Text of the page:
About Me

My photo
hi, I am a 40+ year old who loves jewellery and all things sparkly. I also enjoy trying out and reviewing new makeup products, finding stylish walking sticks, reading and writing book reviews. I will review anything from bird tables/ hedgehog houses to the latest fashion! My Instagram account is @sparkling_magpie

Tuesday, 5 September 2017

Origami Jewellery

Origami is a great tool to help to help describe items to visually impaired people.  One of my friends is one of the few people who has no sight at all so it is difficult to explain what say an elephant looks like so she can then imagine it.  We try to find items that resemble what we are trying to describe.  An origami elephant can be felt so she know what a trunk is etc.  size wise it doesn't always help, but it gives her some idea what she is feeling looks like.  Origami itself can get squashed quite easily so a more substantial, but more expensive, alternative is origami jewellery.

Claire Naa and Arnaud Soulignac, inspired by the artistry of Japanese origami and shown how to fol paper into the intricate folds by their friend Masayuki Muraki established "Origami Jewellery". Their first collection was paper and thread.   The duo then went to Japan to find the correct manufacturing processes which could translate their intricate designs into precious metals.  Their first  metal design was produced in 2008, the Tsuru symbol of peace.  Origami Jewellery have expanded their range to include rabbits, deer, Pegasus, triceratops and adorable bats to name but a few.  The pieces come in different finishes, sterling silver plated in rose gold, gold or gun metal and there are also some mini versions too. There are charms for bracelets, earrings, cuff links and pendants They have also expanded the design to include frame designs and pieces with coloured panels.  They are the pinnacle of origami jewellery and expensive £80 for frame designs. £102 for the mini and £120 for the larger ones.  A lot of thought has gone into the design and manufacture of these pieces and they are very realistic and tactile to look at and feel.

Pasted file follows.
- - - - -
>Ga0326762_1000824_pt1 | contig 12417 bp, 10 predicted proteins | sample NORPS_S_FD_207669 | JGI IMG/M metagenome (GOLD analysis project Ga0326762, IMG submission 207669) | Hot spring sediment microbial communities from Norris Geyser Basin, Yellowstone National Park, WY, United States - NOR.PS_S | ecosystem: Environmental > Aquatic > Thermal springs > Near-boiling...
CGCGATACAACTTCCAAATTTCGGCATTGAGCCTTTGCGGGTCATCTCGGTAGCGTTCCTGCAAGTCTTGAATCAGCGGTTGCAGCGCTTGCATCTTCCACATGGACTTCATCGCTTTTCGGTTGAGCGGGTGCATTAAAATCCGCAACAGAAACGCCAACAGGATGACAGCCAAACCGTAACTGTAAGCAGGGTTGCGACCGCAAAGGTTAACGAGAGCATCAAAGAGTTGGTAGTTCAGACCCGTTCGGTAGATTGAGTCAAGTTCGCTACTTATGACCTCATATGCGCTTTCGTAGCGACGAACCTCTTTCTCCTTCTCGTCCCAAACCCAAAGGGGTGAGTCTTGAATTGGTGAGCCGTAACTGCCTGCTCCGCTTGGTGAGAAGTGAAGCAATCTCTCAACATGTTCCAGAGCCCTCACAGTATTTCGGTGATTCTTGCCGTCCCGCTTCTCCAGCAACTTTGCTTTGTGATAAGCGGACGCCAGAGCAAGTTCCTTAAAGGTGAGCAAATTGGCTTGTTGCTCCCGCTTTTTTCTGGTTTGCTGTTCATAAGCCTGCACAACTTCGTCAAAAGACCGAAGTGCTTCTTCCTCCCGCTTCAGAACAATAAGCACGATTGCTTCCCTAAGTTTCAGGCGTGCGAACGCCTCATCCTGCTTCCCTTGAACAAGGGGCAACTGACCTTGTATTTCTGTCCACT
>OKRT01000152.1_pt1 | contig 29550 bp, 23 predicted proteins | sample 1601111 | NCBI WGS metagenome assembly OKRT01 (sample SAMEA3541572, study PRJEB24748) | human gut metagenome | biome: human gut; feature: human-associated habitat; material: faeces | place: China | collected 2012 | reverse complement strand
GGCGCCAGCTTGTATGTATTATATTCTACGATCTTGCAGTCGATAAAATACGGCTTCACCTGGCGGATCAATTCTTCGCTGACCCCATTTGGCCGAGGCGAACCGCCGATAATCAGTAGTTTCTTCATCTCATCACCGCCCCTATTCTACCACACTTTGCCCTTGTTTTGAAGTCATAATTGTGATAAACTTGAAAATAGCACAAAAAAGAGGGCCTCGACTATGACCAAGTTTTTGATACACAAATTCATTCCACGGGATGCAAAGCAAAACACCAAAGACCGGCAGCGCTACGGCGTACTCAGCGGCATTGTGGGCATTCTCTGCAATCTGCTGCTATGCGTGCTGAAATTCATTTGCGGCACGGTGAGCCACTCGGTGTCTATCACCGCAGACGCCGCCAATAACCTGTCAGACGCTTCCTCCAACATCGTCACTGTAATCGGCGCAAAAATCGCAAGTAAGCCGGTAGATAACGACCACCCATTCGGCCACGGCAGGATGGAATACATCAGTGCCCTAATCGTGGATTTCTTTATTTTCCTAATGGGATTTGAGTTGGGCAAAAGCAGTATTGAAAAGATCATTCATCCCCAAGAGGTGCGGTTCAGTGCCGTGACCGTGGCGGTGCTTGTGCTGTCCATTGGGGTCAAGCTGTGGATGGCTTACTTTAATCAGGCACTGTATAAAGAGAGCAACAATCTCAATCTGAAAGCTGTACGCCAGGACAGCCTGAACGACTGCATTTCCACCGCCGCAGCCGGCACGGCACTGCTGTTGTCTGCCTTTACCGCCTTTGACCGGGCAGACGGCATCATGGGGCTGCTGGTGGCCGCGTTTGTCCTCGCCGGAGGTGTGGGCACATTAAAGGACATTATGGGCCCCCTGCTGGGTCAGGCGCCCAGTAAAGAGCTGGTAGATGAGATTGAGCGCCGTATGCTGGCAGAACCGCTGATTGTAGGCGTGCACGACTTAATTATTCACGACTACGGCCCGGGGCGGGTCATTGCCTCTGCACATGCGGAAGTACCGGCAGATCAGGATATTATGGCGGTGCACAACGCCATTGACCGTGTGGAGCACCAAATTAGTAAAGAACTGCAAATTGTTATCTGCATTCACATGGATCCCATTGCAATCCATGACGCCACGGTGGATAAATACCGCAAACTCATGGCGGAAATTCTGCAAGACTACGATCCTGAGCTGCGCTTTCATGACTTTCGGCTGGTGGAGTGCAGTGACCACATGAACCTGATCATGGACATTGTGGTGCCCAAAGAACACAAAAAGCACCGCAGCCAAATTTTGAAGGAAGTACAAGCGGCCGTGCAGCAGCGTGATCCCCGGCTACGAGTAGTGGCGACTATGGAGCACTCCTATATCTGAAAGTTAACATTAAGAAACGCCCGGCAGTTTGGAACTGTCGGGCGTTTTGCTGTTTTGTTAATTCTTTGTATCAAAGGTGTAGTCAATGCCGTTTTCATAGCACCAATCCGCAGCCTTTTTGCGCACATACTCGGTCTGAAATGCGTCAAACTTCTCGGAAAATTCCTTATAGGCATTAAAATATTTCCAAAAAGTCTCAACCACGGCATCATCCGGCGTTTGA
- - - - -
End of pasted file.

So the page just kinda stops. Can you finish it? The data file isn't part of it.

John Greed's Safari Collection  is a more affordable alternative. Rhodium plated silver rings, necklaces, earrings and bracelets, prices range from £19.95 to £29.95.  Some of the items are cartoonish and they aren't as intricately made but some of the items do resemble the real life version!

I purchased a gold toned geometric rabbit via Amazon UK for £5. Not  true origami as it's back is flat, it does, however, give an idea of what a rabbit looks like, how it has a tail and long ears etc.


Pegasus necklace Sugartrends €140.00 (mini available), different finishes

No comments:

Post a Comment